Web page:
Saturday, November 2, 2013


Within the so-called VIGNA SERAFINI in the Garbatella neighborhood
Arranged by Pope Damasus (366/384) on a previous pozzolana quarry to enhance the memory of the martyrs Sts. FELIX AND ADAUTTO of whom he probably found the relics
The present name of the cemetery dedicated to Commodilla, martyr of the third century, is the original one. However, between the fourth and fifth centuries, the name changed into that of the two martyrs Felix and Adautto
Many "pit" tombs dug vertically stacked up to twenty depositions, which make it unique among the Roman catacombs
There are three levels of which the second is the largest and most interesting, the "sandstone" level
There aren't any cubicles or arcosolia
Entering the catacomb it is possible to read "non dicere ille secrita a bboce" or "do not pronounce the secrets in a voice (loud)" an inscription of the ninth century, the oldest existing in Italian vernacular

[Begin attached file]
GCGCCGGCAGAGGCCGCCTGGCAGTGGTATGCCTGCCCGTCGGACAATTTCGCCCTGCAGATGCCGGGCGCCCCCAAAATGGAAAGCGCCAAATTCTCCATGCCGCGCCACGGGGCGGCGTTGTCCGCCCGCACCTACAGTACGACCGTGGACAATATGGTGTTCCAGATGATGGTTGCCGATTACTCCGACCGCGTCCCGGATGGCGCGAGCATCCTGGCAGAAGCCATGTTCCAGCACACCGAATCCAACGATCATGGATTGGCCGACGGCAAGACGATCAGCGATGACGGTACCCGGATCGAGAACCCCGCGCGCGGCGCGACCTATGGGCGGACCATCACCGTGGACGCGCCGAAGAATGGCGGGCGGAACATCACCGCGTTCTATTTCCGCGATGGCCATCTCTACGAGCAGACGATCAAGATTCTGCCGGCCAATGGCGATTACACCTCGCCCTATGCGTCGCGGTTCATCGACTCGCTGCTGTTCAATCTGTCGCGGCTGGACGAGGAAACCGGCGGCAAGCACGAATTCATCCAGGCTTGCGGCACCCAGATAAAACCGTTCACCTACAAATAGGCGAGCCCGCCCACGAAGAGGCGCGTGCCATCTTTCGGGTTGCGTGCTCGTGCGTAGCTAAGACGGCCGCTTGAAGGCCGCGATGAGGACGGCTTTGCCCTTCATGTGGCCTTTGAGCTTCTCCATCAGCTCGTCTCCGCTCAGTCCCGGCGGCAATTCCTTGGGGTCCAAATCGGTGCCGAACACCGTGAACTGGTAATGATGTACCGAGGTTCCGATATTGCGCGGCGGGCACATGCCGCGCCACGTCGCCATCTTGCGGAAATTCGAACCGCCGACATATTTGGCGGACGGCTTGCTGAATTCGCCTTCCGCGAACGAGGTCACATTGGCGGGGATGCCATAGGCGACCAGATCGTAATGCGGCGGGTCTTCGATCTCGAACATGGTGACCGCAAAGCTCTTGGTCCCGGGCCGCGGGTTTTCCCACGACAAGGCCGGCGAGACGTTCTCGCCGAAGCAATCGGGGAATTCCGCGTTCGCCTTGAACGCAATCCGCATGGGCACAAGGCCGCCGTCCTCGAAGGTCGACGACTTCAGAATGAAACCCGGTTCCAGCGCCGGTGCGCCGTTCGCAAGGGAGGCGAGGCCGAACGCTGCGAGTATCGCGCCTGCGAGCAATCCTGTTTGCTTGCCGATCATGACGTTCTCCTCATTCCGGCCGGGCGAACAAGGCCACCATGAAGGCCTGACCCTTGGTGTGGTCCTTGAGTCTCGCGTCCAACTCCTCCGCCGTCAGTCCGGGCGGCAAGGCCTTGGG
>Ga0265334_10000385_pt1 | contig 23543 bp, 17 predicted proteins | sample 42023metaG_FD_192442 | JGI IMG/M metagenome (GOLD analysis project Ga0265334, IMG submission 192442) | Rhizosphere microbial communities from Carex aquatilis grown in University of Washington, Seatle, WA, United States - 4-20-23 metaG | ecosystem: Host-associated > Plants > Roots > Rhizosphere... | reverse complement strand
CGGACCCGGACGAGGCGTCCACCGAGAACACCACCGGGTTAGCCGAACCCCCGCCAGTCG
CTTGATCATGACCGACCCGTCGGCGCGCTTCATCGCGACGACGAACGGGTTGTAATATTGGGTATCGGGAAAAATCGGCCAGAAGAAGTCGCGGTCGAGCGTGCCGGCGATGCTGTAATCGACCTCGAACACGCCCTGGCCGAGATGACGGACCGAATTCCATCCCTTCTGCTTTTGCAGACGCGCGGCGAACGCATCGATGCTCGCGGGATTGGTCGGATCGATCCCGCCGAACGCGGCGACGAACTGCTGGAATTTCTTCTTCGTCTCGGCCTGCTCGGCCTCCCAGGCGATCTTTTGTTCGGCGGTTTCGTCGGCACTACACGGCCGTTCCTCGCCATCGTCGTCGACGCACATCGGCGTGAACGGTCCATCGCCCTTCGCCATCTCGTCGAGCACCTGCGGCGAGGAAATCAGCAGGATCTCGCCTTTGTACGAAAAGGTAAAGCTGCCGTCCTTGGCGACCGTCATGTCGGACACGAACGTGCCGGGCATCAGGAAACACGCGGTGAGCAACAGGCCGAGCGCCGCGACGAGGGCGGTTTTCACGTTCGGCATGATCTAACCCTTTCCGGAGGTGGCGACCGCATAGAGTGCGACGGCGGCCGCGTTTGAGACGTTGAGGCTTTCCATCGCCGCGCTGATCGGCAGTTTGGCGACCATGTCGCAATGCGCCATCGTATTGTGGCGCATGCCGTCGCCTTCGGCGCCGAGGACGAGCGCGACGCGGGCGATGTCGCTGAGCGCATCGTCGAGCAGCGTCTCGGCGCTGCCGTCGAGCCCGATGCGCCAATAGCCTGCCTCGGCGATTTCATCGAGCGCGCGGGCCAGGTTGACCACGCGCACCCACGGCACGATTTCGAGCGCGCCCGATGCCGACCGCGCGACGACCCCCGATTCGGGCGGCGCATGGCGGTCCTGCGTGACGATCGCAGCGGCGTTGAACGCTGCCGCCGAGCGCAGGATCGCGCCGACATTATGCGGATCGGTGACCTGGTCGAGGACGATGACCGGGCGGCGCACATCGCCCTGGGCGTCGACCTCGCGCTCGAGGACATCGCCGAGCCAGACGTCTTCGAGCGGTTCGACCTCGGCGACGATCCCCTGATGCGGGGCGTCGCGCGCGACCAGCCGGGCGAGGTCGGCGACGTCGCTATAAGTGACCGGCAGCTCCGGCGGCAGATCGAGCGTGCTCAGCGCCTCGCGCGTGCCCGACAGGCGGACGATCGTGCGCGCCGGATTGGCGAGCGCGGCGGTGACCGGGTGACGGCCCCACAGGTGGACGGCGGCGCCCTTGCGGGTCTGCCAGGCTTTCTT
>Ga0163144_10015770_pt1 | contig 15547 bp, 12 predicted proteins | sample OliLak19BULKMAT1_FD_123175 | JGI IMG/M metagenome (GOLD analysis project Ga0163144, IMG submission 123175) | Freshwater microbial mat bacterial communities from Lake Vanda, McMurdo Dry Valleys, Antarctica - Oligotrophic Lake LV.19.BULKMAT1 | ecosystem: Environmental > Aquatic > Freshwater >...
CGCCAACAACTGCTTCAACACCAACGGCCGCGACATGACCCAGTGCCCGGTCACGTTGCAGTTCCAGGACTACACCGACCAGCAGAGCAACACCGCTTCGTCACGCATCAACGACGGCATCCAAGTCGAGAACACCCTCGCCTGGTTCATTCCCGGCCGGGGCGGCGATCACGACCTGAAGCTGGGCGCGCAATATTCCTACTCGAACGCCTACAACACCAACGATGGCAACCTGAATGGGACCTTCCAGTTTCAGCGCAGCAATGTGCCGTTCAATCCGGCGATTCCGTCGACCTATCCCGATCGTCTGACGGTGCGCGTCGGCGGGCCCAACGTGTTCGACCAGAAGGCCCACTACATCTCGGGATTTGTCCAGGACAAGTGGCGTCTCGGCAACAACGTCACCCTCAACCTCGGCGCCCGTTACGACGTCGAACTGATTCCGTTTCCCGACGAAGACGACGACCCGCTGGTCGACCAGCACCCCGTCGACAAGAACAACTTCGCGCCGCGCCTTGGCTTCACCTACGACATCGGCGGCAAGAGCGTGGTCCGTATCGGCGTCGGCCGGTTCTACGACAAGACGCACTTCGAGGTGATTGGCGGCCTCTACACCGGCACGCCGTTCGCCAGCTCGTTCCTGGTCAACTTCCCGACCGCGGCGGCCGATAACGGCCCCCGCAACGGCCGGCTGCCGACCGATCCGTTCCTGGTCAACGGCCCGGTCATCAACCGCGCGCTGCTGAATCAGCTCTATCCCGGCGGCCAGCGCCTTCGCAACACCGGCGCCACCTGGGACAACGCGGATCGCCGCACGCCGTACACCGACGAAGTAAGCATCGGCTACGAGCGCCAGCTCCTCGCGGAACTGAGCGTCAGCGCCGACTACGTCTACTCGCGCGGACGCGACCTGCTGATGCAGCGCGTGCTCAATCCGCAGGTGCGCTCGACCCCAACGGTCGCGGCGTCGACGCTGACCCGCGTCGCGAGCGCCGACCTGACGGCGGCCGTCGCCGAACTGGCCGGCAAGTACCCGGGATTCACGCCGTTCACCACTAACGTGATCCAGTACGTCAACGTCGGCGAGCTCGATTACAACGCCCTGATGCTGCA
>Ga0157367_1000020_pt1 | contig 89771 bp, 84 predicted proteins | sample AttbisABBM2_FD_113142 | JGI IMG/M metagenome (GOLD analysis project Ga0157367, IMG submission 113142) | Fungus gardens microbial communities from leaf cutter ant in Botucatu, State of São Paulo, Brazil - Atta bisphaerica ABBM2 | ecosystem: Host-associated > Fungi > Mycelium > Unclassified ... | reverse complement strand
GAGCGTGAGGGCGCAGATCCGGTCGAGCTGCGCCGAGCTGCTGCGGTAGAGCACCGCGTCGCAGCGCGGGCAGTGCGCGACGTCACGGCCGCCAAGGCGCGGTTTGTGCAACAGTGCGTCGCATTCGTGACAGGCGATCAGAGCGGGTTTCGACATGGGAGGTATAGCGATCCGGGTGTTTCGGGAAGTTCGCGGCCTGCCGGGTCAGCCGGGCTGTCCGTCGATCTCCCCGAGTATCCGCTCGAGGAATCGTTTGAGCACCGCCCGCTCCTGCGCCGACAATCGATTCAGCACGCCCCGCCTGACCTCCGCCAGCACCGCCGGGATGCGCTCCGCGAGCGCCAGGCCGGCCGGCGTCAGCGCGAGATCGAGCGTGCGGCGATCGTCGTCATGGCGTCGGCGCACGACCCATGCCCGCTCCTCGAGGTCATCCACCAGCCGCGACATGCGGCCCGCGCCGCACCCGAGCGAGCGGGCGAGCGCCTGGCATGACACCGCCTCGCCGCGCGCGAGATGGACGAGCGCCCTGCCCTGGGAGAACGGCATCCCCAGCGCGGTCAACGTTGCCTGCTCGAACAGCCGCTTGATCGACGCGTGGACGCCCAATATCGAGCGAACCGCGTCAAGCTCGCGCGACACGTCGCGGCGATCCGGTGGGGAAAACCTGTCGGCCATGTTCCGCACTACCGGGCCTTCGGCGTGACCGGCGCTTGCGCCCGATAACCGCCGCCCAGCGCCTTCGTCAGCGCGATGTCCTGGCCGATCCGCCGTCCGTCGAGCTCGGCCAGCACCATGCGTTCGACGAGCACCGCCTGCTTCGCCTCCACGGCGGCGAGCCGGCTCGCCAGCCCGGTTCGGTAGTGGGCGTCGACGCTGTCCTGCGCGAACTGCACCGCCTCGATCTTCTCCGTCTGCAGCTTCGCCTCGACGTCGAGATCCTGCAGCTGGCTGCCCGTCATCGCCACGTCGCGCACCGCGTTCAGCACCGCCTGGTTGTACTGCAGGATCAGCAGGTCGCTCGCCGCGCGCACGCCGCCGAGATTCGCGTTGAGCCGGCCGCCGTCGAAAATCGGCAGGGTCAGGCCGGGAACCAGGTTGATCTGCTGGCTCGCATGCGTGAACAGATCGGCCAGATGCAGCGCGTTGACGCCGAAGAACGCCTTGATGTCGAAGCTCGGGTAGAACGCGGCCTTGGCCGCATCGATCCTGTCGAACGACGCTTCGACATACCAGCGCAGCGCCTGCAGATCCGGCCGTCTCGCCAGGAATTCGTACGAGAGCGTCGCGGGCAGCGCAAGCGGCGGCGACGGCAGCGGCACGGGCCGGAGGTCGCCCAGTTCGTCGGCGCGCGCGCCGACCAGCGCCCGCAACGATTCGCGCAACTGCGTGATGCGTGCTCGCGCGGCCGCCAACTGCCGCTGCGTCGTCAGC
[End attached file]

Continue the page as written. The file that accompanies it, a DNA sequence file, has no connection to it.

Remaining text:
With John I (523/526) the gallery that housed the tombs was enlarged, forming a SMALL EMI-UNDERGROUND BASILICA
From the first half of the seventh century the walls of the basilica were covered in graffiti which were signs of devotion for pilgrims: many in Anglo-Saxon language and some in runic characters
The walls were later adorned with paintings:
On the north wall "St. Luke with medical instruments in a leather bag" dated to 668/685
On the west wall "Traditio Clavium, with Christ over the globe, accompanied by Sts. Peter, Paul, Felix and maybe Adautto"
Alongside a painting with "The deceased Turtur together with Felix and Adautto" destroyed by vandals in the '70s and then repainted
In front "Virgin and Child Enthroned" painted at the end of the seventh century
Not far from the tombs of Felix and Adautto there is a privileged deposition among a group of graves surrounding it. It is believed to be without any substantial evidence the TOMB OF S. MERITA a very rare example in the Roman catacombs of a Christian tomb shaped as an oven
In 1953 it was discovered a new region with the CUBICLE OF LEO entirely painted in the years 380/390 with biblical scenes and "Triptych with Pauline episodes"

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